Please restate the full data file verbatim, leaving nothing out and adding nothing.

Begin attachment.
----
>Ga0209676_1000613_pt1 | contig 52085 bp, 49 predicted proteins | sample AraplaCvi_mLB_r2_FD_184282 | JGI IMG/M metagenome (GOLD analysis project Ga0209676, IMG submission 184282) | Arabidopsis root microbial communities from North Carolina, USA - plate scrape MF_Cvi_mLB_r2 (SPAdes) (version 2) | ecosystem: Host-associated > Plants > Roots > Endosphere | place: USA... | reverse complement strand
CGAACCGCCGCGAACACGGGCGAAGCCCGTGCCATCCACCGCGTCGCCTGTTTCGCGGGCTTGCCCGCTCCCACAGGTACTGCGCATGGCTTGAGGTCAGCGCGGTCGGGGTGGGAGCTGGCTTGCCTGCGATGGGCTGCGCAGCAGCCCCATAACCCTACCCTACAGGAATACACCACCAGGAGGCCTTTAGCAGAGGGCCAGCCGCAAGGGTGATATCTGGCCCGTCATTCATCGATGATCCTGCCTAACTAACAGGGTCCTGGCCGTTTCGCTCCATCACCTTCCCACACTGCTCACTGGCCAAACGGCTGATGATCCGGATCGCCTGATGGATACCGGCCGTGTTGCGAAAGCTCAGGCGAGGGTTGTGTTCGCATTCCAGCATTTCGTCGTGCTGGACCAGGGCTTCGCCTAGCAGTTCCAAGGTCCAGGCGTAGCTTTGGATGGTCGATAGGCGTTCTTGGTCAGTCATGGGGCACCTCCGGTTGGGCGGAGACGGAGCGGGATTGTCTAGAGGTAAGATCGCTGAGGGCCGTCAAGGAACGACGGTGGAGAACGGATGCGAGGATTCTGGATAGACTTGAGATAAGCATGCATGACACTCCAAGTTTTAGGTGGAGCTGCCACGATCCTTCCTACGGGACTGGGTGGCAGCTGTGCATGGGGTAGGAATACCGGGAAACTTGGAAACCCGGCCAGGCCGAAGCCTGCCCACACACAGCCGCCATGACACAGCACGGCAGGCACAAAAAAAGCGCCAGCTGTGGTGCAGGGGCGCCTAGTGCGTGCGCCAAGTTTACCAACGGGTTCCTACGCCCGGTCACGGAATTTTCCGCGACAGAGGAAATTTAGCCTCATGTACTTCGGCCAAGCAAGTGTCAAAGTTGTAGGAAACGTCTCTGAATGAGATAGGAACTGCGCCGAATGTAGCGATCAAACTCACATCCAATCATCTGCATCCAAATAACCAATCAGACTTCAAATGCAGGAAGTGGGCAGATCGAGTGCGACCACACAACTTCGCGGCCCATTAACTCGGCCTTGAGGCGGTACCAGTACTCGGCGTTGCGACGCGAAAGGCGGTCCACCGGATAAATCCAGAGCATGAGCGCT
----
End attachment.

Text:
>Ga0209676_1000613_pt1 | contig 52085 bp, 49 predicted proteins | sample AraplaCvi_mLB_r2_FD_184282 | JGI IMG/M metagenome (GOLD analysis project Ga0209676, IMG submission 184282) | Arabidopsis root microbial communities from North Carolina, USA - plate scrape MF_Cvi_mLB_r2 (SPAdes) (version 2) | ecosystem: Host-associated > Plants > Roots > Endosphere | place: USA... | reverse complement strand
CGAACCGCCGCGAACACGGGCGAAGCCCGTGCCATCCACCGCGTCGCCTGTTTCGCGGGCTTGCCCGCTCCCACAGGTACTGCGCATGGCTTGAGGTCAGCGCGGTCGGGGTGGGAGCTGGCTTGCCTGCGATGGGCTGCGCAGCAGCCCCATAACCCTACCCTACAGGAATACACCACCAGGAGGCCTTTAGCAGAGGGCCAGCCGCAAGGGTGATATCTGGCCCGTCATTCATCGATGATCCTGCCTAACTAACAGGGTCCTGGCCGTTTCGCTCCATCACCTTCCCACACTGCTCACTGGCCAAACGGCTGATGATCCGGATCGCCTGATGGATACCGGCCGTGTTGCGAAAGCTCAGGCGAGGGTTGTGTTCGCATTCCAGCATTTCGTCGTGCTGGACCAGGGCTTCGCCTAGCAGTTCCAAGGTCCAGGCGTAGCTTTGGATGGTCGATAGGCGTTCTTGGTCAGTCATGGGGCACCTCCGGTTGGGCGGAGACGGAGCGGGATTGTCTAGAGGTAAGATCGCTGAGGGCCGTCAAGGAACGACGGTGGAGAACGGATGCGAGGATTCTGGATAGACTTGAGATAAGCATGCATGACACTCCAAGTTTTAGGTGGAGCTGCCACGATCCTTCCTACGGGACTGGGTGGCAGCTGTGCATGGGGTAGGAATACCGGGAAACTTGGAAACCCGGCCAGGCCGAAGCCTGCCCACACACAGCCGCCATGACACAGCACGGCAGGCACAAAAAAAGCGCCAGCTGTGGTGCAGGGGCGCCTAGTGCGTGCGCCAAGTTTACCAACGGGTTCCTACGCCCGGTCACGGAATTTTCCGCGACAGAGGAAATTTAGCCTCATGTACTTCGGCCAAGCAAGTGTCAAAGTTGTAGGAAACGTCTCTGAATGAGATAGGAACTGCGCCGAATGTAGCGATCAAACTCACATCCAATCATCTGCATCCAAATAACCAATCAGACTTCAAATGCAGGAAGTGGGCAGATCGAGTGCGACCACACAACTTCGCGGCCCATTAACTCGGCCTTGAGGCGGTACCAGTACTCGGCGTTGCGACGCGAAAGGCGGTCCACCGGATAAATCCAGAGCATGAGCGCT